Catica First Nations

Catica First Nations

A depiction of three Kelownan men
A depiction of three Kelownan men

The Catica First Nations are indigenous peoples of the West Coast of Catica who are composed of many nations and tribal affiliations, each with distinctive cultural and political identities, but they share certain beliefs, traditions and practices, such as the centrality of fish as a resource and spiritual symbol, and many cultivation and subsistence practices. The term Western Coast or North West Coast is used in anthropology to refer to the groups of Indigenous people residing along the coast of Zamastan and parts of Gladysynthia. The term Northwest is largely used in the Zamastanian context.

List of tribes

The Western Catica Coast at one time had the most densely populated areas of indigenous people ever recorded in Zamastan. The land and waters provided rich natural resources through cedar and fish, and highly structured cultures developed from relatively dense populations. Within the west, many different nations developed, each with their own distinct history, culture, and society. Some cultures in this region were very similar and share certain elements, such as the importance of fish to their cultures, while others differed. Prior to contact, and for a brief time after colonization, some of these groups regularly conducted war against each other through raids and attacks. Through warfare they gathered captives for slavery.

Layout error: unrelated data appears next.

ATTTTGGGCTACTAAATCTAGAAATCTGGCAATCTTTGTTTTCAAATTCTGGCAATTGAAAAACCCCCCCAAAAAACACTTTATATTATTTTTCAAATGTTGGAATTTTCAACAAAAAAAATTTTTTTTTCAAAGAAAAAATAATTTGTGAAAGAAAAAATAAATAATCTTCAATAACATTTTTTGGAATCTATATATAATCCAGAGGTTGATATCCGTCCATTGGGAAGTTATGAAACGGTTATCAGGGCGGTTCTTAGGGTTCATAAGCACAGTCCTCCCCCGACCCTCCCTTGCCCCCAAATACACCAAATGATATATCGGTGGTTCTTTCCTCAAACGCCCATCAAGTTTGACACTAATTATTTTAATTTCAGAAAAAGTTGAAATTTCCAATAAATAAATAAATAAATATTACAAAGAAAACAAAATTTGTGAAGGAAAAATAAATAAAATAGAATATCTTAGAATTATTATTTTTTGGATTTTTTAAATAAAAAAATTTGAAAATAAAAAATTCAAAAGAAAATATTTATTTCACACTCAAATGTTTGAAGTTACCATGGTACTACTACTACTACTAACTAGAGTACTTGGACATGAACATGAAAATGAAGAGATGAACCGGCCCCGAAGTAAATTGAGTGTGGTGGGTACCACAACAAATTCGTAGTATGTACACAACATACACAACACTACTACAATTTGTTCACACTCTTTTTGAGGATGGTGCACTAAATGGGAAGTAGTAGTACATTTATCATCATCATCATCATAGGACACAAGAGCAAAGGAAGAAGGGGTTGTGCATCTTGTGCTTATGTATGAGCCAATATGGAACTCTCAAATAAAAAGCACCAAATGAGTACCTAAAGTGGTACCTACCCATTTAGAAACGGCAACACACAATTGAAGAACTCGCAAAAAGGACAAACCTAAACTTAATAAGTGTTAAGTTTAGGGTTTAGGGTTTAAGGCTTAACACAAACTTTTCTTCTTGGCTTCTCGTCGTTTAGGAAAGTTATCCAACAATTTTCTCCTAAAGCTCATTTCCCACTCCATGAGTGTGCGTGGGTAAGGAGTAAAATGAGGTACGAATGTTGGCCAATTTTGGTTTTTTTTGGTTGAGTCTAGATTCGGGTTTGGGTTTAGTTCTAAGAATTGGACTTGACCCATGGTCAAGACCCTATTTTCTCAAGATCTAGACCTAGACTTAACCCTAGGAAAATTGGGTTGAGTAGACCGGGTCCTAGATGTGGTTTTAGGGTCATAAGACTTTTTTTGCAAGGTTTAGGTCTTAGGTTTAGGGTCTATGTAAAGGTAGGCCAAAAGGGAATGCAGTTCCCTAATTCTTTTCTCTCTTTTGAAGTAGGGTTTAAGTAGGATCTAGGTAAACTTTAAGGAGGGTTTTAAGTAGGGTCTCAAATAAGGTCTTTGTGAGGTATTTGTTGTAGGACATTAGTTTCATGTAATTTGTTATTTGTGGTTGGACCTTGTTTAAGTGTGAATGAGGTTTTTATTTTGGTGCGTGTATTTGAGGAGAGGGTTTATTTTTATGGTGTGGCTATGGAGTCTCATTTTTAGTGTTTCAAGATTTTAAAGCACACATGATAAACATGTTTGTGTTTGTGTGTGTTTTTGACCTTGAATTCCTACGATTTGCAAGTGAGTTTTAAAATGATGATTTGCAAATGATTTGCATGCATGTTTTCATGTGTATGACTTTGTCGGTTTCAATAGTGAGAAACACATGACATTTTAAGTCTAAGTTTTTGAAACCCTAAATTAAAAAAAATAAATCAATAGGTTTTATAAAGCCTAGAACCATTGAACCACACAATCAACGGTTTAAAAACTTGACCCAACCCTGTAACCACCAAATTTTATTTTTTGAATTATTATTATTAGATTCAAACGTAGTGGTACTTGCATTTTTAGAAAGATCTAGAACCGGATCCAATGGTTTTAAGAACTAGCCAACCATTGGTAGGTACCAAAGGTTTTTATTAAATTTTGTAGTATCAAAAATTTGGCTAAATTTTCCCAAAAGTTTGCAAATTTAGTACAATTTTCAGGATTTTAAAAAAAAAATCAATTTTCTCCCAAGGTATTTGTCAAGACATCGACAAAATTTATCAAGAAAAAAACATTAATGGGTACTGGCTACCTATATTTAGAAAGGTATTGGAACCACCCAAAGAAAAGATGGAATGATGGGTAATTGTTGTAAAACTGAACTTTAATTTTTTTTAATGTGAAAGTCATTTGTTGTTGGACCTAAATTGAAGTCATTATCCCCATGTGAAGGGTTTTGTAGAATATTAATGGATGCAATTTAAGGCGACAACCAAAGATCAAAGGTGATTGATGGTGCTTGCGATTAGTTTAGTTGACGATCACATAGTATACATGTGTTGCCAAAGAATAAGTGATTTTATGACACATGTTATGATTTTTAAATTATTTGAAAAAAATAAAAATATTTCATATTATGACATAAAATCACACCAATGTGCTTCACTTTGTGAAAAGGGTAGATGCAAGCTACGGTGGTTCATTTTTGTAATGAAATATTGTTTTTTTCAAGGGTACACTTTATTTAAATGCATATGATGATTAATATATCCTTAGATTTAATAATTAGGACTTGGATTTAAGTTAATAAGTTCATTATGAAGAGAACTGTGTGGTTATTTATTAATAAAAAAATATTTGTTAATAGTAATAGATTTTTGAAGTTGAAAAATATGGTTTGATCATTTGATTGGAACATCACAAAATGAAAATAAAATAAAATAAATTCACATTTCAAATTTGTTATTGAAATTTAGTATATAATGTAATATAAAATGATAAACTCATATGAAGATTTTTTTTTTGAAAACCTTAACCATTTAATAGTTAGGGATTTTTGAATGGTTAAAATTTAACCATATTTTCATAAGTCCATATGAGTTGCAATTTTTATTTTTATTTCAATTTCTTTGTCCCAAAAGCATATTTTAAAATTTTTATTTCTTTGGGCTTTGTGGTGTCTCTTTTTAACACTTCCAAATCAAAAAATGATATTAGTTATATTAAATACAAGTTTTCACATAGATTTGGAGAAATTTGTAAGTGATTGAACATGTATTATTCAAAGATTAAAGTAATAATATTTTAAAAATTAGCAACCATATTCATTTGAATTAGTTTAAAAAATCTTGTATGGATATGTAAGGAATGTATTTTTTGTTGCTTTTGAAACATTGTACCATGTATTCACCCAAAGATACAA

Kelowna

The Kelownan Peoples were once one of the most powerful and populous groups of tribes on the southern part of the Zamastan Coast. Their territories flank the mouth of the Phelan River and stretch up that river in a narrow band adjacent to that river, as far as what is now known as Gillead's Falls. Their group of dialects are known as Kelownan. It is distinguished from the Kelowna Jargon, which was partly based upon it, and is often called "Kelowna." Close allies of the Nuu-chah-nulth peoples, they are also a canoe people, and pre-Armillio contact, Kelowna Jargon arose as a trading language incorporating both Chinookan and Wakashan vocabulary. The Kelownan peoples practiced slavery, likely learned from the Nuu-chah-nulth as it was more common to the north, and cranial deformation. Those without flattened heads were considered to be beneath or servile to those who had undergone the procedure as infants.

One likely reason for the cultural prominence of the Kelowna peoples was their strategic position along the Phelan River, which acted as a massive trade corridor, as well as near Gillead's Falls, the longest continuously-inhabited site in Zamastan, used as a fishing site and trading hub for 15,000 years by a wide range of indigenous peoples.